Re: Development priorities (was Re: forwarded message from Jason White)

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You didn't read  my post very well I never said I had a problem with
emacs because of its key bindings I said I shouldn't have to learn emacs
just to access Linux.  The screen reader should be smart enough to be used
with out having to know one specific application if I only want to know 3
applications and my software that I use as speech then that should be
something I can do.  As for it being obvious where the work should be
done.  You seem to be a bit close minded on how linux systems are being
set up accross the world.  I never said I choose not to install xwin
because of resources being limmited on those two servers I spoke of.  In
fact gboth have 8 gig drives.  I refuse to install Xwin because it is
useless to the aplications I am running and will not be used.  Why shoudl
a blind user be forced to install emacs, Gnome, or Xwin just to get access
to the applications they need?  You state that we have total access to the
shell environment with emacspeak.  That is not true I can not use two of
the applications with emacspeak because it is extreemly stupid when it
comes to using programs with shell or term and that is the only ay I have
found to run the applications.  It has no strength when you leave the
emacs environment and while many things can be done in emacs not
everything can.  While SvlPro could be a good solution it is not working
as of yet.  As for Speak-up I have not been able to use it yet because
none of my servers including this laptop have been upgraded to Kernal 2.2.
I have only heard of a new commercial access plat form but maybe that will
be out soon and will make this argument mute.

The point of this whole descussion was not to say emacspeak is bad because
it is not.  The point was to say we need all access possibilities not just
Xwin not just Emacs.  We need methods of installing and methods of using
the shell with out having to learn an entire system like emacs.  

Ken /whistler 

On Thu, 18 Mar 1999, Jason White wrote:

> Needless to say, I have no sympathy for some of the arguments that have
> been presented here. Hardware (including memory) prices are decreasing.
> Most software for Linux these days is being written for (1) the command
> line, or (2) the X Window System. Console-based full-screen applications
> are constituting a diminishing proportion of total software development
> effort, as a review of will show. In terms of screen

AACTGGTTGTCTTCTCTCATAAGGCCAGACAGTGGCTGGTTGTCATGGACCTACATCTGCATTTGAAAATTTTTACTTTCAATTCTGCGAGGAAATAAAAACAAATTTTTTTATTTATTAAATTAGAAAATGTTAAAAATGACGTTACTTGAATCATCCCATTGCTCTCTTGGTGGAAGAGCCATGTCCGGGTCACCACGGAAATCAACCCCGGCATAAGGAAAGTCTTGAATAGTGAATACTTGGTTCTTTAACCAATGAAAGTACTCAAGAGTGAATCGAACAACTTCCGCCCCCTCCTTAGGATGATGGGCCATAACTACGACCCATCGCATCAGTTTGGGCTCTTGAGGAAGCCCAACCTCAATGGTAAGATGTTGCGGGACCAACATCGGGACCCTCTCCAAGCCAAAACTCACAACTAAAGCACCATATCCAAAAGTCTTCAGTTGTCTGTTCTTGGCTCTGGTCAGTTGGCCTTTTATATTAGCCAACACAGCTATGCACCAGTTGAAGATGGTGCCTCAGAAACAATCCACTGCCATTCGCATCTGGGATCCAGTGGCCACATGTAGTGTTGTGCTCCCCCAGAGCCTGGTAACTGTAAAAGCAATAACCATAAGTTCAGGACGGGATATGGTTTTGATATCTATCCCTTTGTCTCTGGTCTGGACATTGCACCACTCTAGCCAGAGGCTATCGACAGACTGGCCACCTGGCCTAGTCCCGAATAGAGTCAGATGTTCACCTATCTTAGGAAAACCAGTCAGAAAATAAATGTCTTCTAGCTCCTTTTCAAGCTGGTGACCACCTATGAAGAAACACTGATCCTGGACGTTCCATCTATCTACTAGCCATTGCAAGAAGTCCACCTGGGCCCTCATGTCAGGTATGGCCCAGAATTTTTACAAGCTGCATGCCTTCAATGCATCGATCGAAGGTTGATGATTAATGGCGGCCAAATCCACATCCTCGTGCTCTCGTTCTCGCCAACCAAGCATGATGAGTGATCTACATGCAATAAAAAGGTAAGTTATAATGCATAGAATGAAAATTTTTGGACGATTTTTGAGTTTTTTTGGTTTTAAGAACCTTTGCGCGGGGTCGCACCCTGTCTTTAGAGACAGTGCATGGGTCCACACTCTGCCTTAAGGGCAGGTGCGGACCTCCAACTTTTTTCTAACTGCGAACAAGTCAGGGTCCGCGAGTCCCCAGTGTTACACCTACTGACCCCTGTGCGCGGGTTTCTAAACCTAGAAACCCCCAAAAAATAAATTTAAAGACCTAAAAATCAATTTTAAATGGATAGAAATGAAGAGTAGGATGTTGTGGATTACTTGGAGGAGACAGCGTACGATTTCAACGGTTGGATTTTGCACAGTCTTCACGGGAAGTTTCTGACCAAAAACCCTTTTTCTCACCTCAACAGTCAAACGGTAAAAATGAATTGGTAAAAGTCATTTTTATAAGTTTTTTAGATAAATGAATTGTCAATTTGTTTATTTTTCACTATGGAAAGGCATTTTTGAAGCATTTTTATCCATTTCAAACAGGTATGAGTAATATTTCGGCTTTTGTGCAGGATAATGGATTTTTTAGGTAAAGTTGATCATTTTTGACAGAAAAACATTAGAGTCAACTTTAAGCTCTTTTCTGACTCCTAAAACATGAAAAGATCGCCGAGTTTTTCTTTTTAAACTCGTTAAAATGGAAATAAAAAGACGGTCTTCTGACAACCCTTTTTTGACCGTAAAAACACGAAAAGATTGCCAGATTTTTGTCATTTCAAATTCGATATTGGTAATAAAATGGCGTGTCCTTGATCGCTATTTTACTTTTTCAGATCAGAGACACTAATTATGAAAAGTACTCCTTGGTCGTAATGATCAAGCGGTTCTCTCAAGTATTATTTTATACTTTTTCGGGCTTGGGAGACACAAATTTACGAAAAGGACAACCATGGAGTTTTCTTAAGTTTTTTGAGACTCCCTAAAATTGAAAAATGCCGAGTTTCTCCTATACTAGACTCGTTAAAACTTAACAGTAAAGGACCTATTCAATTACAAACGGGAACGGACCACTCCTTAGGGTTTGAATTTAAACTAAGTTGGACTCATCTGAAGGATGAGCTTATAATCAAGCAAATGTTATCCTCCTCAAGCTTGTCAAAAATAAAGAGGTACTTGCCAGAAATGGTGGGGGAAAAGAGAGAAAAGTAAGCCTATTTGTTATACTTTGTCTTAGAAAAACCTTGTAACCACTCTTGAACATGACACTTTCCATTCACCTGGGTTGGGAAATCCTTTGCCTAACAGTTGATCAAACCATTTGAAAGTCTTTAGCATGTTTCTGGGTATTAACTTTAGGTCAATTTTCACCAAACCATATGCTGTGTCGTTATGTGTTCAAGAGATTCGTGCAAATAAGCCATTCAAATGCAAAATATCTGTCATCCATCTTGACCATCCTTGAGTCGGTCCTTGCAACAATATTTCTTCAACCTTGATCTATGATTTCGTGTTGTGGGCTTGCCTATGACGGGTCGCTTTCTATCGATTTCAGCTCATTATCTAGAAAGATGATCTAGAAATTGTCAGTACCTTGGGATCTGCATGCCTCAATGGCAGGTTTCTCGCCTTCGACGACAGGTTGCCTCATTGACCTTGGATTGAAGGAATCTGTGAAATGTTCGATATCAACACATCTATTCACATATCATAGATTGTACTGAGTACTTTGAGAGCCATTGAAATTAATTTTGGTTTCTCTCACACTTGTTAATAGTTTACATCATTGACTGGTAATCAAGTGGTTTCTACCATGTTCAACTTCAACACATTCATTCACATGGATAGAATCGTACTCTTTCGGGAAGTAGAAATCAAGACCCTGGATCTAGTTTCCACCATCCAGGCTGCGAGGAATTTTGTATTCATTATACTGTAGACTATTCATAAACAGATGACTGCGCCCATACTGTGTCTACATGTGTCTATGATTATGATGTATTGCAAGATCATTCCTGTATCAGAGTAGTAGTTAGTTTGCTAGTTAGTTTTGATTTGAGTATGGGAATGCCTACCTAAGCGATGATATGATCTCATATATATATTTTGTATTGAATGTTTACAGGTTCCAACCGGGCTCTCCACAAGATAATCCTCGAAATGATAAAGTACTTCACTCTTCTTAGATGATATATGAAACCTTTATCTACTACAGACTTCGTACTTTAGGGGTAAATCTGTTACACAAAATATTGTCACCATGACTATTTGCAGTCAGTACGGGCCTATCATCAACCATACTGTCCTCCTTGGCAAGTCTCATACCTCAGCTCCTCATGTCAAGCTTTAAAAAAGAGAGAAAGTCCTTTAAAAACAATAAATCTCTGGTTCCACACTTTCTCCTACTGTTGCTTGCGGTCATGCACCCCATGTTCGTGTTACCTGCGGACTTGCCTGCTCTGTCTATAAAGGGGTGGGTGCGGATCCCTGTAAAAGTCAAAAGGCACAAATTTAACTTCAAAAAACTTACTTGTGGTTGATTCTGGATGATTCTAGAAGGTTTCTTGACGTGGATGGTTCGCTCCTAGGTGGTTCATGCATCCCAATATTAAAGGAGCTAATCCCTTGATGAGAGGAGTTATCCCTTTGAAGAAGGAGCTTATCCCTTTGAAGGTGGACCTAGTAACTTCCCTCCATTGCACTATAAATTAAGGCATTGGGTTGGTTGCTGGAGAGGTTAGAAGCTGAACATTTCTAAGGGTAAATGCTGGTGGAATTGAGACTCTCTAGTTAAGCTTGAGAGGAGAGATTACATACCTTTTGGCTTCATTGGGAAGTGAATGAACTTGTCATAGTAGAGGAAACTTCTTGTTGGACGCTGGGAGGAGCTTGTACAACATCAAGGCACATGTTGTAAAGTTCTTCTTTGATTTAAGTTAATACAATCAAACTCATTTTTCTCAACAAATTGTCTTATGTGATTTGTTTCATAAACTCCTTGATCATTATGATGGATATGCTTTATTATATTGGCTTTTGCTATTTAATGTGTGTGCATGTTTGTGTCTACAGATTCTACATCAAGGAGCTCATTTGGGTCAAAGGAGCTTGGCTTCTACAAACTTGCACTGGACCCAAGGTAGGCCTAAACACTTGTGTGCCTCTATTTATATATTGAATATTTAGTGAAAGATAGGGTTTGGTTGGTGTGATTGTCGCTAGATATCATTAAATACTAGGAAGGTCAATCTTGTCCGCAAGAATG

> reading functionality, the Emacs terminal emulator is more advanced than
> any of the primitive screen readers for the Linux console which have so
> far been developed, largely due to the significant design and development
> effort that has been introduced into Emacspeak and the fragmentation of
> the Linux screen reader work into at least four separate programmes:
> SVPro, SpeakUp, SCReader and UltraSonix, with only the latter being
> reasonably well advanced in terms of configurability and features. The
> situation is as follows:
> 1. Today it is possible to access the shell and text-based applications by
> any of the following means: (a) a separate computer acting as a terminal;
> (b) the Emacspeak terminal emulator; (c) under development, UltraSonix
> with a terminal emulator; (d) under development: the Gnome terminal
> emulator; (e) BrlTTY with a braille display (and there is interest in
> adding speech output to this software as well).
> By contrast, if one wishes to access an X application, the choices are (1)
> the Gnome speech server, which is still under development, and (2)
> UltraSonix, which requires significant work in order to be ready for
> every-day use. It is clear where the access barriers are and where the
> priorities should lie, namely with (1) the development of open-source user
> software and user interfaces in the manner described in my previous
> message, and (2) access to the X environment and its applications. This
> becomes all the more important once it is realised that most interactive
> software these days is being written for the X Window System.
> The objections which have been raised against this approach are: (1)
> memory and disk space limitations, which are ultimately a legacy problem
> that won't affect most Linux users, especially in the future as X becomes
> (indeed it has already become) a standard basis for the user interface;
> and (2) dissatisfaction with Emacspeak for spurious reasons such as the
> key bindings, which of course can be readily remapped as needed.
> -- 
>          To unsubscribe: mail blinux-develop-request@xxxxxxxxxx with 
>                        "unsubscribe" as the Subject.

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